Figure 1 - Hybrid Controller Architecture

Solutions that integrated controller functionality into the access points would also struggle over a certain number of connected access points, given a single access point has nowhere near the processing power of a dedicated appliance (physical or virtual).

Hybrid solutions are still used by many vendors today as they are bound to their legacy architecture, having invested so heavily in the technology, however most are slowly moving away.

Cloud Controllers In recent years, the cloud has proved popular with organizations looking to centralize software services and reduce costs. With access points having less reliance on controllers for features and functions, some WLAN vendors provide hosted controller services as an annual payment plan, giving organizations more flexibility with their budgeting. Commercially this model works for many, however technically there are still limitations. Ultimately the solution still utilizes a controller, and the access points still depend on the controller for certain functions, therefore if connectivity is lost between the two, then organizations will face an impacted service, from user connectivity to security policies and enforcement. Additionally, although organizations purchase their hardware outright, if they forget to renew their controller license or support, then their wireless network will cease to operate, which is a major pain point for many organizations. When evaluating solutions of this kind, it is imperative that organizations ascertain from the vendors what exactly will happen if- 1. access points lose connectivity to the cloud and 2. what happens if the controller license expires.

Distributed Control with Cloud Management Leveraging the increased processing power of todays chipsets, combined with a control plane protocol (similar to OSPF and STP used in switching and routing), it has now become possible to create a fully distributed control plane, thus eliminating the need for a dedicated wireless LAN controller entirely, whether physical, virtual, or cloud-based, while maintaining a centralized management plane.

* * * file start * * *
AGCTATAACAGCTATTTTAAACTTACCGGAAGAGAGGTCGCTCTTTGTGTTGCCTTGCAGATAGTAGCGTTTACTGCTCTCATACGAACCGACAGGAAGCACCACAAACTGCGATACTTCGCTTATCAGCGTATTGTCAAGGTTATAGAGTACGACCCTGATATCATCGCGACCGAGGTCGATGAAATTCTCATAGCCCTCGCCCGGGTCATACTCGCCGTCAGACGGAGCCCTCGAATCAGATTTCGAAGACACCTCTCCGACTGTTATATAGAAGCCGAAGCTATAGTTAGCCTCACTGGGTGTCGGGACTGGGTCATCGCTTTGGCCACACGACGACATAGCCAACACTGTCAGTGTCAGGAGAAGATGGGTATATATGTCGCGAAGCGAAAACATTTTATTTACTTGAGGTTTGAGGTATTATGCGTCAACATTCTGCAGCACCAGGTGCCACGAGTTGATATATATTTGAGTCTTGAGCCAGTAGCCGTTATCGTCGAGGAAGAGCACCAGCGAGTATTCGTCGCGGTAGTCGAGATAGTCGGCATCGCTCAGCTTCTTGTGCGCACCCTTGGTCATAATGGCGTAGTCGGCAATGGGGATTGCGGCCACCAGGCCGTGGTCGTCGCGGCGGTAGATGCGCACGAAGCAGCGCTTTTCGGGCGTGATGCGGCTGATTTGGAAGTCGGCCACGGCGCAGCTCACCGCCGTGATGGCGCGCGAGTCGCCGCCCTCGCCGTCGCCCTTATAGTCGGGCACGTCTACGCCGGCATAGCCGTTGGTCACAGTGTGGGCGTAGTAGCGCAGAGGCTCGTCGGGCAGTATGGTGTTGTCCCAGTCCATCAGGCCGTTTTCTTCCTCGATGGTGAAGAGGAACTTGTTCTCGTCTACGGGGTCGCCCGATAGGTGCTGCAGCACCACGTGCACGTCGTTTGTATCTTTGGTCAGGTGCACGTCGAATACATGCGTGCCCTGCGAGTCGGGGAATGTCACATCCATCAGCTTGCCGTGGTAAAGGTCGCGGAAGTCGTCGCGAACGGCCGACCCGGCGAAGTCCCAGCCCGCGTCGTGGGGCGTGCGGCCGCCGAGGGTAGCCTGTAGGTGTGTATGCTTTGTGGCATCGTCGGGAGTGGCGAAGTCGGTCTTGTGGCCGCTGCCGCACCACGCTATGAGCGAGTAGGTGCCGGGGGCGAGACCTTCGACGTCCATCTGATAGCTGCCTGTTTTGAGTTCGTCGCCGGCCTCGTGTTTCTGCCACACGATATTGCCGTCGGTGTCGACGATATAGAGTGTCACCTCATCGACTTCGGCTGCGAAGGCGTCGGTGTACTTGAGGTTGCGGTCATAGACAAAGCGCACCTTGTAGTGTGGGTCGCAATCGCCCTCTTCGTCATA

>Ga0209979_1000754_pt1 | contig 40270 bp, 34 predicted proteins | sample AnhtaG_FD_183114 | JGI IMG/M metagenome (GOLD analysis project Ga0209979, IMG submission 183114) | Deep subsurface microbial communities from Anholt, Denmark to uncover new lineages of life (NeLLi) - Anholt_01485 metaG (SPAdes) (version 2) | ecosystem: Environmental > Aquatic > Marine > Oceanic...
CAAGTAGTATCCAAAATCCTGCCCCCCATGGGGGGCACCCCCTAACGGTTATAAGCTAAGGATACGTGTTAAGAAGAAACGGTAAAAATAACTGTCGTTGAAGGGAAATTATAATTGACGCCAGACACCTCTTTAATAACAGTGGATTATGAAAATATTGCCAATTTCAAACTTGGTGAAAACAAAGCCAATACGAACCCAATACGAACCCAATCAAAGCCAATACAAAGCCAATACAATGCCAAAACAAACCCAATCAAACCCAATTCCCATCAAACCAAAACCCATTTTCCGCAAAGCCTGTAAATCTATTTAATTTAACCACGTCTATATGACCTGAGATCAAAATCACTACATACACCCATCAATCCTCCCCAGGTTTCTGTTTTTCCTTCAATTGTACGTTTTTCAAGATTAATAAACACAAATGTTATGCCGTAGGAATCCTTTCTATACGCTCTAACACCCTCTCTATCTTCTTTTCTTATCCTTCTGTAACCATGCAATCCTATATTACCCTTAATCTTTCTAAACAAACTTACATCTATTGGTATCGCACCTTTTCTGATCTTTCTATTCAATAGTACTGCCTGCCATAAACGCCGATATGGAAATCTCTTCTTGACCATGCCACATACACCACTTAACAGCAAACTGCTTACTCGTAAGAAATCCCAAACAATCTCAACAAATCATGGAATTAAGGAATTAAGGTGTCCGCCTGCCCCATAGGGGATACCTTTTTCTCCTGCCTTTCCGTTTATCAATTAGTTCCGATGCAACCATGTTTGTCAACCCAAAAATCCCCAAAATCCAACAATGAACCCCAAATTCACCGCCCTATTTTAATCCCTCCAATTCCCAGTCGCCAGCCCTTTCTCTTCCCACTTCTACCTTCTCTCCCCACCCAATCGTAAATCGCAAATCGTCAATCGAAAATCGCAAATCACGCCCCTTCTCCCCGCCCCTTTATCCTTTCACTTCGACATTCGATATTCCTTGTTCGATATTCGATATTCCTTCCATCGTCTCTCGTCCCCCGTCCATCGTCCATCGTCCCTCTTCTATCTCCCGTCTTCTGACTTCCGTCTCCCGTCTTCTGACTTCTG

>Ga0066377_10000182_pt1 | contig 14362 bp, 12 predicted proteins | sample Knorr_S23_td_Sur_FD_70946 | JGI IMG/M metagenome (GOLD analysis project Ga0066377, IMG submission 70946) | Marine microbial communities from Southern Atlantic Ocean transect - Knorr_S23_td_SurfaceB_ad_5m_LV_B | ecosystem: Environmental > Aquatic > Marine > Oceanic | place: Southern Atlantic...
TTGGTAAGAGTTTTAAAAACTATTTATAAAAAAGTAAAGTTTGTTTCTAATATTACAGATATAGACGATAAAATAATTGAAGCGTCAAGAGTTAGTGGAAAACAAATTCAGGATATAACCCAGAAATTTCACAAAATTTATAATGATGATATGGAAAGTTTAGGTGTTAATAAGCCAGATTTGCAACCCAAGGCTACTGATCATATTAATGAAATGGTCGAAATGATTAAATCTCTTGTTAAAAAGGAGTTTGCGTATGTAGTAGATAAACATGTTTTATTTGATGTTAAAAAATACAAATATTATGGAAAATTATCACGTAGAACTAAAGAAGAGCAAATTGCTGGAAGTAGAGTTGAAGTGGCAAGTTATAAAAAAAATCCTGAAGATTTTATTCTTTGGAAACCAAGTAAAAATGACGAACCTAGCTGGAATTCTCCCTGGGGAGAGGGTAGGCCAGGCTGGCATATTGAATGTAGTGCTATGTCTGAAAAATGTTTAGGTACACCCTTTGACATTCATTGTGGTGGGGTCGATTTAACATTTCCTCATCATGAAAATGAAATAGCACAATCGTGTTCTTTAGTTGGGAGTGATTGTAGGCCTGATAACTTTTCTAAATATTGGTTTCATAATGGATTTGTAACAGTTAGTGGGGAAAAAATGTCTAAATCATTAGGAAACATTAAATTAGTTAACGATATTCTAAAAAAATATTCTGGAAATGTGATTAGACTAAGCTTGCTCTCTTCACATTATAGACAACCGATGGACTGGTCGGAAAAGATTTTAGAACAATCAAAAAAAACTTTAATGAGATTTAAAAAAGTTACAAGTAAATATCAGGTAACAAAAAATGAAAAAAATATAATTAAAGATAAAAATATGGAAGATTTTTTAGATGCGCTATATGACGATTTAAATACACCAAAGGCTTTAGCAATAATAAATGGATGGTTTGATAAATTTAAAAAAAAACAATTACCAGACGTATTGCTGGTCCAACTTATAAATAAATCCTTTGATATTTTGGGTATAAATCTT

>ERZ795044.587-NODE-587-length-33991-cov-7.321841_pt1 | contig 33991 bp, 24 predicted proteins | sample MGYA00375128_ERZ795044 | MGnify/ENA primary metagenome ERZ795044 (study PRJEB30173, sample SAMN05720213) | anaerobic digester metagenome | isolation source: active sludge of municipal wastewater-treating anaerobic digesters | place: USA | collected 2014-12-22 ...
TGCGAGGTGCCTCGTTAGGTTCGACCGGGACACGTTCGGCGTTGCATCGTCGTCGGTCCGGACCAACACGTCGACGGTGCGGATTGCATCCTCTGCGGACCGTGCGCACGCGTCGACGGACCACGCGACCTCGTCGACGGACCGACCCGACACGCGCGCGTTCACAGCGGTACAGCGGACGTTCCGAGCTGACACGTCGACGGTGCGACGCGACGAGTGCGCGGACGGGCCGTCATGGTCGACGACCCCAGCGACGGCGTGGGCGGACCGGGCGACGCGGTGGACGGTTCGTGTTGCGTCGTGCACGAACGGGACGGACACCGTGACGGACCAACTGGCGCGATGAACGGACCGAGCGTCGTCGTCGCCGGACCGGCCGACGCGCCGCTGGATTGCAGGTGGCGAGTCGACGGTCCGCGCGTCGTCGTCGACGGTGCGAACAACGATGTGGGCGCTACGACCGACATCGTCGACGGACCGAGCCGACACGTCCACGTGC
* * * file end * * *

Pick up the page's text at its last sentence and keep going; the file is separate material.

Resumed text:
Figure 2 - Five Generations Of Wi-Fi Architecture Fully distributing the control plane achieves three main benefits: •

Cost Savings - By removing controller hardware, software, and licensing, dramatic cost savings can be realized without losing functionality.



Operational Simplicity - Using a distributed control plane is inherently resilient and allows the WLAN devices to self-organize and integrate directly into the access architecture, enforcing security policy before WLAN traffic ever traverses the wired LAN.



Scalability and Flexibility - With every access point or networking device participating in the processing of data, much like a grid computer, the network can provide full functionality to any deployment regardless of size. Every device added to the network increases not only the coverage, but also the total compute capacity of the network.

Fully distributed control and data planes are essential for a mobile-first network, however the management plane plays a key role in the deployment and support of the wireless LAN and should remain centralized.